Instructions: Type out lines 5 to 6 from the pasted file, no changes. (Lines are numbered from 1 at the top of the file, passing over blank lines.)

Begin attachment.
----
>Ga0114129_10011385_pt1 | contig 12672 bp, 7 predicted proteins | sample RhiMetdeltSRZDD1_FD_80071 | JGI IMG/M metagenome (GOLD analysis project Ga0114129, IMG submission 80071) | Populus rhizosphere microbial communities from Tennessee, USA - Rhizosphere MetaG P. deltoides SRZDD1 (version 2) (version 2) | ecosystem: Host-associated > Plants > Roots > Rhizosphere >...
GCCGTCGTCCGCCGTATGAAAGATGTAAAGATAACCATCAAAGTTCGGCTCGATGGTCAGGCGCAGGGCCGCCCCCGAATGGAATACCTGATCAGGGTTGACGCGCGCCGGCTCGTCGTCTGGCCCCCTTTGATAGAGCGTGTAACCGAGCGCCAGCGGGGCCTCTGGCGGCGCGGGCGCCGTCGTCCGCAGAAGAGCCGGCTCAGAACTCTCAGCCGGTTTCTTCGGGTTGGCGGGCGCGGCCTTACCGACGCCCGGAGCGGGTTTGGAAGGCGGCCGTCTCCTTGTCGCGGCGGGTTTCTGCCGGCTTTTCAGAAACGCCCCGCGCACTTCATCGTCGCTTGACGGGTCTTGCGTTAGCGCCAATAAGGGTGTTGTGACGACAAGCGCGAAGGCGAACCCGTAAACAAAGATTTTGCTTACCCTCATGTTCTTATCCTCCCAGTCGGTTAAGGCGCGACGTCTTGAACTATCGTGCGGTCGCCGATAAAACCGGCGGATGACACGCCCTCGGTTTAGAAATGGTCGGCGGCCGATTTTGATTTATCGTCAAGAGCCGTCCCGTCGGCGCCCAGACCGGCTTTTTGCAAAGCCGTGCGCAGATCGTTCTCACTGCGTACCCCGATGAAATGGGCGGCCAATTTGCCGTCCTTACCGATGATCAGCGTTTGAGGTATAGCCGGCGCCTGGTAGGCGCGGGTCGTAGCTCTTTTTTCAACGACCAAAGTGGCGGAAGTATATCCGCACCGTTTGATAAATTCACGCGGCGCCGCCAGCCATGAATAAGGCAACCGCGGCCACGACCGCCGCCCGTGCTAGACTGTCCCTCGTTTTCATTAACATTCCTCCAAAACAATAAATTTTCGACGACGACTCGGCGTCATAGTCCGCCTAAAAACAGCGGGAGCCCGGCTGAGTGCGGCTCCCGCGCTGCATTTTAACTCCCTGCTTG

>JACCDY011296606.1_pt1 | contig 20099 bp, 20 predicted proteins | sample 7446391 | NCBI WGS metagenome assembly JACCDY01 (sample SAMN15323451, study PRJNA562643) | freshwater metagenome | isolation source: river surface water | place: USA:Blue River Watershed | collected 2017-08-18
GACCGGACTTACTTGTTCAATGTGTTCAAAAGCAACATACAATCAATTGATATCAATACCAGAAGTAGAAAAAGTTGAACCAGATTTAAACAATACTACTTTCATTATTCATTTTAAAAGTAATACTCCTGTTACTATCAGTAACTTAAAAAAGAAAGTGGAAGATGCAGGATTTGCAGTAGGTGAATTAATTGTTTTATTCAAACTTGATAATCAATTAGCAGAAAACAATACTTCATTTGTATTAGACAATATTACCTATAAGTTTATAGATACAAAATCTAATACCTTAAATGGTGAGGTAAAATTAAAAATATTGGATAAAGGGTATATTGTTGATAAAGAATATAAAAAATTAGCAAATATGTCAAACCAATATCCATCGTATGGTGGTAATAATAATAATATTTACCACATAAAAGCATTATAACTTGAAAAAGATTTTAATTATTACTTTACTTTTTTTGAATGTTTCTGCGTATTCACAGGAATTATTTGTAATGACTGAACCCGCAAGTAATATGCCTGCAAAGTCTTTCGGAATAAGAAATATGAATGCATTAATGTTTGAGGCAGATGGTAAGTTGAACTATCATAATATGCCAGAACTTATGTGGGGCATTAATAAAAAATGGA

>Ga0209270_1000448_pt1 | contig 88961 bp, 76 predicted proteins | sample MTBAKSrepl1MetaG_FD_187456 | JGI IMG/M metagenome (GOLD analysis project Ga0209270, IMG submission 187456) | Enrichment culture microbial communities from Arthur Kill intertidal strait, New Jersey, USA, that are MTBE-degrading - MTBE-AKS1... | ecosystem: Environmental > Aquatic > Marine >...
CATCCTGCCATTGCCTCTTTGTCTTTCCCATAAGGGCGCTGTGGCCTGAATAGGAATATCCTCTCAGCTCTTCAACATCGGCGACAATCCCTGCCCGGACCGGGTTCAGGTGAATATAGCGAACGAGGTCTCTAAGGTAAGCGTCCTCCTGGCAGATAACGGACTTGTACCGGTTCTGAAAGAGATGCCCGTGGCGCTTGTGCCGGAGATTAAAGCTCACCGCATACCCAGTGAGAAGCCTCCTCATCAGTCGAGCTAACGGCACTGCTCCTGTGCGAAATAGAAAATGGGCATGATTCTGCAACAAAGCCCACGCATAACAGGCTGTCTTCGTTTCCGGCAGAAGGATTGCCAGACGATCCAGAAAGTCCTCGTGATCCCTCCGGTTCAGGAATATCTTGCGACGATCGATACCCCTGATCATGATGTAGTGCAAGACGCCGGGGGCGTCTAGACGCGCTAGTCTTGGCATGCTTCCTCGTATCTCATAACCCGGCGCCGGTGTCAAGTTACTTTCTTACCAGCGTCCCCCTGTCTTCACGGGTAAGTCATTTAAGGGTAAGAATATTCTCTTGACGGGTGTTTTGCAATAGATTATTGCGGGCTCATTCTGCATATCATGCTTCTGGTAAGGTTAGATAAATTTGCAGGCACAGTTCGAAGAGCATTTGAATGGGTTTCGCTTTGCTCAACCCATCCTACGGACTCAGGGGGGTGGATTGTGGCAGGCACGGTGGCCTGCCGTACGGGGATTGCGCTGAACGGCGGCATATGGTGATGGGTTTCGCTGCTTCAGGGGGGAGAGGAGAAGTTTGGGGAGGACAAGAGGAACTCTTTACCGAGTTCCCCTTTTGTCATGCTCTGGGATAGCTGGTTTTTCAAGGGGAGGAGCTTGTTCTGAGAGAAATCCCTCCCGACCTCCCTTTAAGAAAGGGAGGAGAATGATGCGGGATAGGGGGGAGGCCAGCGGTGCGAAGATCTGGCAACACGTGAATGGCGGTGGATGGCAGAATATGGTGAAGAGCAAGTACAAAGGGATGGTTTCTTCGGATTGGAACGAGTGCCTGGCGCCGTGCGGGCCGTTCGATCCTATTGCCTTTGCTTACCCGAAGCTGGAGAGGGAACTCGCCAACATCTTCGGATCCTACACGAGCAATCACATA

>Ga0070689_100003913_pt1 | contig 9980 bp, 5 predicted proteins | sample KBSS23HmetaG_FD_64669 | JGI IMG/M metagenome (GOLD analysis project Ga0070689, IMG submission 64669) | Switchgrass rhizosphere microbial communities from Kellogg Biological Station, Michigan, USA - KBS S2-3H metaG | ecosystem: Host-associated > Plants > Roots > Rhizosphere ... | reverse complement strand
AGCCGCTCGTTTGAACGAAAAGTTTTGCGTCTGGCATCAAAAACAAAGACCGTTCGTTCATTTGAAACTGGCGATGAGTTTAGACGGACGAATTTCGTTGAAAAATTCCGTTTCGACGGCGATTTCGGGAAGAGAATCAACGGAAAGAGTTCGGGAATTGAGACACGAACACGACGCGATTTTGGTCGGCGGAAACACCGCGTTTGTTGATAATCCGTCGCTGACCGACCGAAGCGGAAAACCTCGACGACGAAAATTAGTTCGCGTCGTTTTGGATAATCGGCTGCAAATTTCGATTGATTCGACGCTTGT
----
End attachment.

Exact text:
>Ga0209270_1000448_pt1 | contig 88961 bp, 76 predicted proteins | sample MTBAKSrepl1MetaG_FD_187456 | JGI IMG/M metagenome (GOLD analysis project Ga0209270, IMG submission 187456) | Enrichment culture microbial communities from Arthur Kill intertidal strait, New Jersey, USA, that are MTBE-degrading - MTBE-AKS1... | ecosystem: Environmental > Aquatic > Marine >...
CATCCTGCCATTGCCTCTTTGTCTTTCCCATAAGGGCGCTGTGGCCTGAATAGGAATATCCTCTCAGCTCTTCAACATCGGCGACAATCCCTGCCCGGACCGGGTTCAGGTGAATATAGCGAACGAGGTCTCTAAGGTAAGCGTCCTCCTGGCAGATAACGGACTTGTACCGGTTCTGAAAGAGATGCCCGTGGCGCTTGTGCCGGAGATTAAAGCTCACCGCATACCCAGTGAGAAGCCTCCTCATCAGTCGAGCTAACGGCACTGCTCCTGTGCGAAATAGAAAATGGGCATGATTCTGCAACAAAGCCCACGCATAACAGGCTGTCTTCGTTTCCGGCAGAAGGATTGCCAGACGATCCAGAAAGTCCTCGTGATCCCTCCGGTTCAGGAATATCTTGCGACGATCGATACCCCTGATCATGATGTAGTGCAAGACGCCGGGGGCGTCTAGACGCGCTAGTCTTGGCATGCTTCCTCGTATCTCATAACCCGGCGCCGGTGTCAAGTTACTTTCTTACCAGCGTCCCCCTGTCTTCACGGGTAAGTCATTTAAGGGTAAGAATATTCTCTTGACGGGTGTTTTGCAATAGATTATTGCGGGCTCATTCTGCATATCATGCTTCTGGTAAGGTTAGATAAATTTGCAGGCACAGTTCGAAGAGCATTTGAATGGGTTTCGCTTTGCTCAACCCATCCTACGGACTCAGGGGGGTGGATTGTGGCAGGCACGGTGGCCTGCCGTACGGGGATTGCGCTGAACGGCGGCATATGGTGATGGGTTTCGCTGCTTCAGGGGGGAGAGGAGAAGTTTGGGGAGGACAAGAGGAACTCTTTACCGAGTTCCCCTTTTGTCATGCTCTGGGATAGCTGGTTTTTCAAGGGGAGGAGCTTGTTCTGAGAGAAATCCCTCCCGACCTCCCTTTAAGAAAGGGAGGAGAATGATGCGGGATAGGGGGGAGGCCAGCGGTGCGAAGATCTGGCAACACGTGAATGGCGGTGGATGGCAGAATATGGTGAAGAGCAAGTACAAAGGGATGGTTTCTTCGGATTGGAACGAGTGCCTGGCGCCGTGCGGGCCGTTCGATCCTATTGCCTTTGCTTACCCGAAGCTGGAGAGGGAACTCGCCAACATCTTCGGATCCTACACGAGCAATCACATA